Fiza M.
Mar 28, 2013 Fiza M. rated it it was amazing
Shelves: favorites
Joe Sacco is a gifted illustrator, pada aku. Teliti dan sungguh kemas. Jalan cerita yang lebih kepada illustrated interviews tentang hal-hal sebenar yang berlaku di Palestine. Rasa macam aku pun duduk sama lepak dengan Joe Sacco minum teh dan dengar kisah-kisah orang Palestine berjuang dan menerus hidup. Boleh buat runtuh jiwa dan mata masuk habuk. Aku paling suka kisah berkenaan Ansar III- side of story yang aku tak pernah tahu.

Walaupun illustrated, ini adalah satu kisah yang berat- tak boleh
Firman Widyasmara
Jun 27, 2007 Firman Widyasmara rated it it was amazing
ah sadis... Joe Sacco benar-benar membuat buku ini jadi masterpiece untuk disimpan di kepala. gambar yang detail, cerita yang netral dan story telling yang mengalir nyaman membuat paket bukunya sendiri menjadi menarik untuk terus diikuti sampai habis dan pastinya, ingin tambah!

bercerita tentang perjalanannya menelusuri jalan-jalan Palestina dan mewartakannya dalam gambar-gambar membuat keaslian cerita di dalamnya tak terelakkan. nafas Palestina yang bergejolak juga kuat dirasakan, juga berbagai
Amir Mishali
2 and 1/2 stars.

The writing and the art were good, but I had serious problems with the one-sidedness of the writing. It's ok to show just one perspective of the story, but when you become TOO sympathetic to your subject, and you fail to ask hard questions, you end up with lies instead of history...

The problem is that this only hurts the validity of this book, and makes it hard to believe that the other things being said, which I'm sure most are true.

This could be an important journalist work, bu
Feb 02, 2016 Sam rated it really liked it
Joe Sacco's PALESTINE is beautifully done and provides a stunning take on the illegal occupation. I'm constantly in awe of how much work and care is put into the creation of graphic novels, memoirs, and journalism. What I found off-putting about the text, however, was Sacco's representation of himself. The humanity and resiliency of the Palestinian people seem to always be secondary to his goal of getting the scoop, and for him to wish more tragedy and pain upon them for his own selfish purposes ...more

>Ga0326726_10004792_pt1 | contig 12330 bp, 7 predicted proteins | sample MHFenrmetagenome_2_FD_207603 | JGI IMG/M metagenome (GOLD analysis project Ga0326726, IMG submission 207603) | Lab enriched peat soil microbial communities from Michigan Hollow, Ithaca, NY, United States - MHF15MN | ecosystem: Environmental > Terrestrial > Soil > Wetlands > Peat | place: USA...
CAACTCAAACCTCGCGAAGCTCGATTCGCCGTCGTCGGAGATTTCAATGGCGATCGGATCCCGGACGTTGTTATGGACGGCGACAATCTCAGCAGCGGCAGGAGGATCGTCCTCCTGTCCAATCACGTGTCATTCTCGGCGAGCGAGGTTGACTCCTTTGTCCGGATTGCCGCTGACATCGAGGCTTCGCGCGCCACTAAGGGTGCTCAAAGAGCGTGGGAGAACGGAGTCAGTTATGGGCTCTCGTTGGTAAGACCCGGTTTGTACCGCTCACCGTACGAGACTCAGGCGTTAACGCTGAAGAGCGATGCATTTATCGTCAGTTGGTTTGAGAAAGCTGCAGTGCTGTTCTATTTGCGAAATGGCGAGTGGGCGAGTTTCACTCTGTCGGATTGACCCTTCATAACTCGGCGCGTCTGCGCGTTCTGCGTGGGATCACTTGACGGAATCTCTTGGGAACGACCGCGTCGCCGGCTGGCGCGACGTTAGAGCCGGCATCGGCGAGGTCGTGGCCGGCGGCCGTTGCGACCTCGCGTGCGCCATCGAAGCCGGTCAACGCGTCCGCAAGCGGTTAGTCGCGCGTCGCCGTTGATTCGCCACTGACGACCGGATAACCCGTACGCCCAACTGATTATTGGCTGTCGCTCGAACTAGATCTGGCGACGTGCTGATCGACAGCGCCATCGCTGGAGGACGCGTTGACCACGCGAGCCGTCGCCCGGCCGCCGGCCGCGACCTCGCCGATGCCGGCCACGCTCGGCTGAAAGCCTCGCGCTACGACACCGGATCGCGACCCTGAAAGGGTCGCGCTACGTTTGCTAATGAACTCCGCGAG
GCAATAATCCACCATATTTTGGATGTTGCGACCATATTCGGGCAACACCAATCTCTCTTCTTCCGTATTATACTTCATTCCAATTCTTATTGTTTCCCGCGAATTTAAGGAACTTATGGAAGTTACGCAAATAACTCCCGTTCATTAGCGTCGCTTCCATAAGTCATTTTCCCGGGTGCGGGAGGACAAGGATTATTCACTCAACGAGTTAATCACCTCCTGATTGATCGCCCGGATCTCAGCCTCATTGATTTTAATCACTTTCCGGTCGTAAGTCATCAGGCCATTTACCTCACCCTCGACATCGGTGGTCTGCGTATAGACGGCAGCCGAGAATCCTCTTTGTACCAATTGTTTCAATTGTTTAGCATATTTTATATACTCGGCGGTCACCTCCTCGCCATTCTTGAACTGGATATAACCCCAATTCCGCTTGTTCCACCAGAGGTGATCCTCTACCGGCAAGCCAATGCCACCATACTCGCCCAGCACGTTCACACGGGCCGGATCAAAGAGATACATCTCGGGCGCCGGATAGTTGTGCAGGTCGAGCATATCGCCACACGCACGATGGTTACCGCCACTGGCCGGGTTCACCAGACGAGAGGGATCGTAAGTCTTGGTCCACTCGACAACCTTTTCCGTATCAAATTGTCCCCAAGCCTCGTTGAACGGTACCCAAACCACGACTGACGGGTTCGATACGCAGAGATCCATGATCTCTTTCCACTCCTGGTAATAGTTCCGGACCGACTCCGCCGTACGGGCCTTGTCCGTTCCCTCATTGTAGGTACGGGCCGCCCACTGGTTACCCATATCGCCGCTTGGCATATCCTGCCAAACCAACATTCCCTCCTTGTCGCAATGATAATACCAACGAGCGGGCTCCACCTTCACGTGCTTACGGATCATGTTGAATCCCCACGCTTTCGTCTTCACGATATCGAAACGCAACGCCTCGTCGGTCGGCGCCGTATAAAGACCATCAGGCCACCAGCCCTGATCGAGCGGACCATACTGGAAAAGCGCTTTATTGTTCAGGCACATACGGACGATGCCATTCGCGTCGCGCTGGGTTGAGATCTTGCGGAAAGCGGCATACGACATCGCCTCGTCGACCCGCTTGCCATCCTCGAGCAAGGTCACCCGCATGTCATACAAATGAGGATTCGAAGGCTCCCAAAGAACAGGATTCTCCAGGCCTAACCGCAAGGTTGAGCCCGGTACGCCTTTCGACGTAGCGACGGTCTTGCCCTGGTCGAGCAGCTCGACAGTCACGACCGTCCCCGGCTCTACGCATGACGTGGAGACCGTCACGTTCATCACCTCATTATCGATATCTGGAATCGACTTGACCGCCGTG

Feb 18, 2014 Keith rated it really liked it
Notes on Palestine:

Ch 1 - I have never had any interest in Palestine -- I'm not particularly convinced that journalism and memoir comics (this, Maus, Persepolis) are ever as interested in using the form well as they are creating something that's "hip" and accessible out of subject matter that isn't. And Sacco seems to be going to such great lengths to create something aggressive, disjointed, and unreadable that it just feels torturous picking the thing up at all. Not that Palestine should feel g
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Joe Sacco was born in Malta on October 2, 1960. At the age of one, he moved with his family to Australia, where he spent his childhood until 1972, when they moved to Los Angeles. He began his journalism career working on the Sunset High School newspaper in Beaverton, Oregon. While journalism was his primary focus, this was also the period of time in which he developed his penchant for humor and sa ...more
More about Joe Sacco...

Other Books in the Series

Palestine (2 books)
  • Palestine, Vol. 1: A Nation Occupied
  • Palestine, Vol. 2: In the Gaza Strip

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“I don't remember when exactly I read my first comic book, but I do remember exactly how liberated and subversive I felt as a result.” 50 likes